Chemical pollution is real, serious and growing. But we can overcome it. Here’s how.

You know we have a problem when doctors describe newborn babies as “pre-polluted” and when adults carry hundreds of industrial chemicals in their bodies that our grandparents did not, Tatiana Santos writes

Tatiana Santos is a policy manager for chemicals at the European Environmental Bureau (EEB).

That is the reality of modern life. I’ll spare you the details, but scientists describe the situation variously as “alarming” and “serious”.

Understanding the threat, the EU put in place some of the strongest chemical safety laws anywhere, a shining example to the rest of the world. However, today, just 43 of a target 1,400 hazardous substances are strictly controlled and even then, firms get official permission to continue using them in 99.54% of requests. Perhaps worse, chemical safety rules are routinely broken and when national officials find substances used dangerously, they fail to act in 74% of cases. What this clearly demonstrates is that we have the laws we need, but we are not using them properly.


Because it is not a political priority.

Fortunately, following the European Parliament elections, the EU is now under new management. Better still, the new EU chiefs are channelling voter opinion and will soon unveil a European Green Deal. This, we recently told them, is the perfect moment to re-energise EU chemical laws.

The mood music for reform is perfect. On the push side, the situation is getting worse, with chemical sales having doubled in a decade, most being harmful or largely untested, and set to double again by 2030. Leaking from all kinds of consumer products, chemical exposure is unsettling to most people. On the pull side, both parliamentarians and ministers are demanding a long-overdue Non-Toxic Environment Strategy. Consumers are supportive too.

What is needed

The credibility of the European Green Deal is not assured. Two dozen international NGOs have carefully created a set of red lines by which the chemical aspects of that deal should be judged. Here are a few:

Chemicals get onto the market too easily, even though their safety is not proven in most cases. It can then take decades and millions of euros of research to prove a substance is dangerous. The EU then bans it, but industry quickly reformulates it into a nearly identical substance and the whole process starts again. A good way to speed things up would be to impose restrictions by chemical family rather than one by one. Notable candidates include harmful substances, such as PFAS, bisphenols and phthalates.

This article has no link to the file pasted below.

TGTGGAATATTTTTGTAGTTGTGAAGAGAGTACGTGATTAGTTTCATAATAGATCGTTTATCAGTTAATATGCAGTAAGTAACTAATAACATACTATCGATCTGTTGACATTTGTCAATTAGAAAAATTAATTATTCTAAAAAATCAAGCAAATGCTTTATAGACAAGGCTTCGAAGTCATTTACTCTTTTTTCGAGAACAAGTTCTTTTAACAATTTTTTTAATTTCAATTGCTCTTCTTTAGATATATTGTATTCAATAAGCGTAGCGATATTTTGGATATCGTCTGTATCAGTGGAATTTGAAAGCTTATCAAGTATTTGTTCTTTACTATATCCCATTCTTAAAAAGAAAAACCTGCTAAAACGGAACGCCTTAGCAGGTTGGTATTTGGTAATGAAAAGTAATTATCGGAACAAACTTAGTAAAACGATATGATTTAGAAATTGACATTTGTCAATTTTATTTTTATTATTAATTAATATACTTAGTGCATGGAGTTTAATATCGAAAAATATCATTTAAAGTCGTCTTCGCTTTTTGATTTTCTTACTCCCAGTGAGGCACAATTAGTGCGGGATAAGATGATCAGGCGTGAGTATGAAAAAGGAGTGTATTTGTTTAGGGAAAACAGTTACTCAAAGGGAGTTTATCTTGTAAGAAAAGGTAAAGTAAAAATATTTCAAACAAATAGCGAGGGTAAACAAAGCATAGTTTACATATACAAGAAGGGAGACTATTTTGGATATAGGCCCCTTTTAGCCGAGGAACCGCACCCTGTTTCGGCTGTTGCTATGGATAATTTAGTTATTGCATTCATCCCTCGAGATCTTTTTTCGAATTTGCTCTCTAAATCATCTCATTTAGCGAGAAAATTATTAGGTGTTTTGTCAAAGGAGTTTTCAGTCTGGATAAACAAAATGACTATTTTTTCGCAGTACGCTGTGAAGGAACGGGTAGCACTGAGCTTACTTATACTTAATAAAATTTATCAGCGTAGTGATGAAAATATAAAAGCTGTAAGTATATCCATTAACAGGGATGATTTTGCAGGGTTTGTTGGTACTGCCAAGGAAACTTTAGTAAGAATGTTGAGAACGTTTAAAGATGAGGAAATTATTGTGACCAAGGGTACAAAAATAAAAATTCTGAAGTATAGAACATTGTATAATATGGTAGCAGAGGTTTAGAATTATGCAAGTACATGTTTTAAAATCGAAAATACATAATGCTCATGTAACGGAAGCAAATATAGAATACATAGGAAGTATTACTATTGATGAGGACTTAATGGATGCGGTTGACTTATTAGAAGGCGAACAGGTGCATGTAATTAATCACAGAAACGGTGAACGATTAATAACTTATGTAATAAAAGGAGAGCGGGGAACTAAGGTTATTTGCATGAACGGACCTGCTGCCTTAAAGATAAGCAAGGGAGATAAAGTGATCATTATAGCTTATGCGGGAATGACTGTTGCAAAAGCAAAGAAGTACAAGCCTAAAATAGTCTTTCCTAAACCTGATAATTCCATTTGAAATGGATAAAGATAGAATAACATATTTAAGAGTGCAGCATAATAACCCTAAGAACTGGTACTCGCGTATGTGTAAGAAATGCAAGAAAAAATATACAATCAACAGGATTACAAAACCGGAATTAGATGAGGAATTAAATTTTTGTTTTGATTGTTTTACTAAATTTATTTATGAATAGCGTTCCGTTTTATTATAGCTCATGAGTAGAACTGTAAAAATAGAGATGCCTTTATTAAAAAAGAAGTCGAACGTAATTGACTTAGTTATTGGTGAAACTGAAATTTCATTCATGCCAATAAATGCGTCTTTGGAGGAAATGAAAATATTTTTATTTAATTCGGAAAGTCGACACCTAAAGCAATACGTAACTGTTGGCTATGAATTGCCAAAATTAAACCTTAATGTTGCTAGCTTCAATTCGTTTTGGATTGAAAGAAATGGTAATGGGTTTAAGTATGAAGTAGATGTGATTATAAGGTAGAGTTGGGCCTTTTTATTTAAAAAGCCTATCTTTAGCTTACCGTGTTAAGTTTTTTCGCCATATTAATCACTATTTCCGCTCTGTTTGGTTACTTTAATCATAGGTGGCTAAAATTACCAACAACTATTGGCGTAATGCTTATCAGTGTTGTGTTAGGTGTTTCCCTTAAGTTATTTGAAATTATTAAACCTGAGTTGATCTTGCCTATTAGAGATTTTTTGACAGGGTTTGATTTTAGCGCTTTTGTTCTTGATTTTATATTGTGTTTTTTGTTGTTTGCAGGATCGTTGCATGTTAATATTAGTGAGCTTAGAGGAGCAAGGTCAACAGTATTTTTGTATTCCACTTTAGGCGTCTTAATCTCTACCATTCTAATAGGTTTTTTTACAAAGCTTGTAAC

Chemicals should only be used once they are proven safe, right? It is a no-brainer. It is what the law says. But essential safety records are incomplete or not up to standard in two-thirds of cases, according to the authorities. These tests are deadly serious, like whether a chemical causes cancer.

The wheels of progress grind ever so slowly in Europe, so we need to set strict deadlines. All substances of very high concern should be earmarked for phasing out by 2025, with neurotoxicants, immunotoxicants, endocrine disruptors and persistent, mobile or bioaccumulative chemicals as top priorities.

Regardless of what the law says, economic interests usually beat health and environmental concerns. Too often, the European Chemical Agency’s (ECHA) Socio-Economic Analysis Committee gives companies the green light to continue using substances supposed to be strictly controlled, even when the benefits to society are shaky or when safer alternatives exist. This corrodes the incentive for firms to invest in developing safer alternatives. That has to change.

The Commission’s Environment Directorate-General (DG Env) has too little power, while arguments in favour of jobs and growth too often win the day. Yet the law is clear: environment and health beat all other concerns and so the DG Env should be responsible for matters of chemical pollution. Other priorities include better protection for vulnerable groups, such as children, stronger use of the precautionary principle, addressing the problem of chemical cocktails, and more action to keep dangerous substances out of consumer products.

On 8 November 2019, 24 environmental and health NGOs wrote to the European Commission describing in detail how Europe can regain its global leadership role in chemical controls.

Photo by Rodion Kutsaev